Incidentally, the Child Act 2001 replaced the Juvenile Courts Act 1947. That’s why you won’t hear of juvenile courts in Malaysia — they’ve been replaced by Children’s Courts.
Henry Gurney Schools
Henry Gurney Schools are special schools in Malaysia. They are also called “naughty boys school”, due to the fact that they are rehabilitative schools for convicted children.
A Children’s Court may order that a child be detained in a Henry Gurney School, even past the age of 18 years. (See section 14)
However, to be sent to the Henry Gurney School, a child must be at least 14 years of age.
In several situations, the Children’s Court can send a child to Henry Gurney School. (section 75 of the Child Act)
First, if the child is found guilty, and the offence is punishable with imprisonment;
Second, if the probation report shows that:
- the parents or guardians of the child cannot or are not exercising control over the child; and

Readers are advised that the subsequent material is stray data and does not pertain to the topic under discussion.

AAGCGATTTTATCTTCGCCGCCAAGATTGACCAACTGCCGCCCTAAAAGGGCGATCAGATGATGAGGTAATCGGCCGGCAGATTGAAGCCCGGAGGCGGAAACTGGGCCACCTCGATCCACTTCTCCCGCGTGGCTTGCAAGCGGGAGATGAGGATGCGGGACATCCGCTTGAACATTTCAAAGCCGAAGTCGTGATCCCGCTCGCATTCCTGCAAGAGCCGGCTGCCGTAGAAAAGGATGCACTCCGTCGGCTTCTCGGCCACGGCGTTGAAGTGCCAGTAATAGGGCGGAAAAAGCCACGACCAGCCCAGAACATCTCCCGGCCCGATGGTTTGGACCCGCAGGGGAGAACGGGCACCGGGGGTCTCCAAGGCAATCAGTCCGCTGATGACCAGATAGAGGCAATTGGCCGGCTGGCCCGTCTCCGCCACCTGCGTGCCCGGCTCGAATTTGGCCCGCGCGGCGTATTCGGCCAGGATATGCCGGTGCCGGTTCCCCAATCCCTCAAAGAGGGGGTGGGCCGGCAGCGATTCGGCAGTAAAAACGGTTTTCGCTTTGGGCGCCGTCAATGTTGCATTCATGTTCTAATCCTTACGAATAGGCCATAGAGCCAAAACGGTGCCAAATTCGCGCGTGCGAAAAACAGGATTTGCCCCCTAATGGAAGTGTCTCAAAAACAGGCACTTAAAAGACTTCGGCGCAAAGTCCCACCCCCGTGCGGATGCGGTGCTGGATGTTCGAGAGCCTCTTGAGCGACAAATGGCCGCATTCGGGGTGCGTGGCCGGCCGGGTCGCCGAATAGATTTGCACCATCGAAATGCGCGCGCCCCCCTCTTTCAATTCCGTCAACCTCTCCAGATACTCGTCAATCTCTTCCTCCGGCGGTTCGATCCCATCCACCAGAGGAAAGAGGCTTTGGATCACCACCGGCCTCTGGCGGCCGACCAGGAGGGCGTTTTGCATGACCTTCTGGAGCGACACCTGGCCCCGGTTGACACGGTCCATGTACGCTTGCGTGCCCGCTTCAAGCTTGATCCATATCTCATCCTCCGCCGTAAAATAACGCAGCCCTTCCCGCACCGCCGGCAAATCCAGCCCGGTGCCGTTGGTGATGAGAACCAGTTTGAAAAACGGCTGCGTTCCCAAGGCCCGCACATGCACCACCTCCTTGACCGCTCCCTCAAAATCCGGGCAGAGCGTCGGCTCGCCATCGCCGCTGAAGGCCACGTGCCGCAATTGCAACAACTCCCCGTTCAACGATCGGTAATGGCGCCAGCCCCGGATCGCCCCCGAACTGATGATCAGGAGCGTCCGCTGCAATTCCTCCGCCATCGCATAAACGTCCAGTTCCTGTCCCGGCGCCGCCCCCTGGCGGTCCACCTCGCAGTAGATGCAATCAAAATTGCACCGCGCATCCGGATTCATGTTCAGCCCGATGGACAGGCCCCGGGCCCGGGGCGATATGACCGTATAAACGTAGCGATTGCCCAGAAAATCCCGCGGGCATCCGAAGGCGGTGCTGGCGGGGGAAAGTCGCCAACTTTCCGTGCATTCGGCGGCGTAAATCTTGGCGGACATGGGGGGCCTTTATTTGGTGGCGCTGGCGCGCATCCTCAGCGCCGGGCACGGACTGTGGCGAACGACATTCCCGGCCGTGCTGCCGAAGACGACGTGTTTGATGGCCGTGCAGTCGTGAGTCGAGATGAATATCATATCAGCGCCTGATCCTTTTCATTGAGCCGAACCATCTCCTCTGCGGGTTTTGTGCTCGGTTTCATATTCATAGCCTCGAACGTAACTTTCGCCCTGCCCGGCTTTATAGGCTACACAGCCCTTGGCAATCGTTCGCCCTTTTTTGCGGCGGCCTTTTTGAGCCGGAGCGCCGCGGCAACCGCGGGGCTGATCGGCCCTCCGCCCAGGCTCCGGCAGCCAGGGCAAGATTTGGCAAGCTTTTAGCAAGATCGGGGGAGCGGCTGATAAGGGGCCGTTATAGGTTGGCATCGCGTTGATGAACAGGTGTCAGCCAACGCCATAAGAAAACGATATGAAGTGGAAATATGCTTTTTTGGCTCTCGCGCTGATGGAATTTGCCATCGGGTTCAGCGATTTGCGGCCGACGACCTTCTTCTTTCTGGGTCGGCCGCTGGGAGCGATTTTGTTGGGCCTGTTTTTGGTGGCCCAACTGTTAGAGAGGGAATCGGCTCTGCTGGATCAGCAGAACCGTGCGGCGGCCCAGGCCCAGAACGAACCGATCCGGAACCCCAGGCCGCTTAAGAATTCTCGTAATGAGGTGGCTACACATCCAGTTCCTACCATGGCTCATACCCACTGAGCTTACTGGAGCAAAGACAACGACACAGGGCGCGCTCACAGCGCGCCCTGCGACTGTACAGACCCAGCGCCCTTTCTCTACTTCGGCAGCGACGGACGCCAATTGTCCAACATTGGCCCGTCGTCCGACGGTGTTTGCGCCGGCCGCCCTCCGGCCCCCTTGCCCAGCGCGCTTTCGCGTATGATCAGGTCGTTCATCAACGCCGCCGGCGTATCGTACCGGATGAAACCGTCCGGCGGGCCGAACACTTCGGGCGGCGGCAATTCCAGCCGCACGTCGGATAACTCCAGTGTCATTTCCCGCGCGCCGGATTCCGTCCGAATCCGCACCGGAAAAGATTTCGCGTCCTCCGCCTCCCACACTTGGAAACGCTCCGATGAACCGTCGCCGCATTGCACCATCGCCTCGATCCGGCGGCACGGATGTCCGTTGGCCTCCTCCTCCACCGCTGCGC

- the child is habitually in the company of bad characters; and
- the child cannot be rehabilitated in an approved school;
AND If the Court for Children feels that
- The offence is serious; and
- The detention can reform the child’s natural tendency to commit criminal activities.
Youthful offenders under the CPC
Under section 293 of the Criminal Procedure Code (CPC), a court may punish “youthful offenders” by:
- Ordering the offender to be discharged, after giving a stern warning (“due admonition”);
- Ordering the offender to be delivered to his nearest relative, or parent, and making him execute a bond for twelve months of good behaviour;
- Ordering the offender (male only) to be whipped by a cane for up to 10 strokes;
- Dealing with the offender following provisions of the Child Act 2001; or
- Ordering the offender to carry out community service, of up to 240 hours.
“Youthful offender” means an offender between 18 to 21 years old. (Section 2, Criminal Procedure Code).
First Time Offenders and Bonds for Good Behaviour
The age of first time offenders are a relevant factor when the criminal court passes a sentence. (section 294, CPC)
So, juvenile offenders who are also first time offenders can potentially benefit from this section.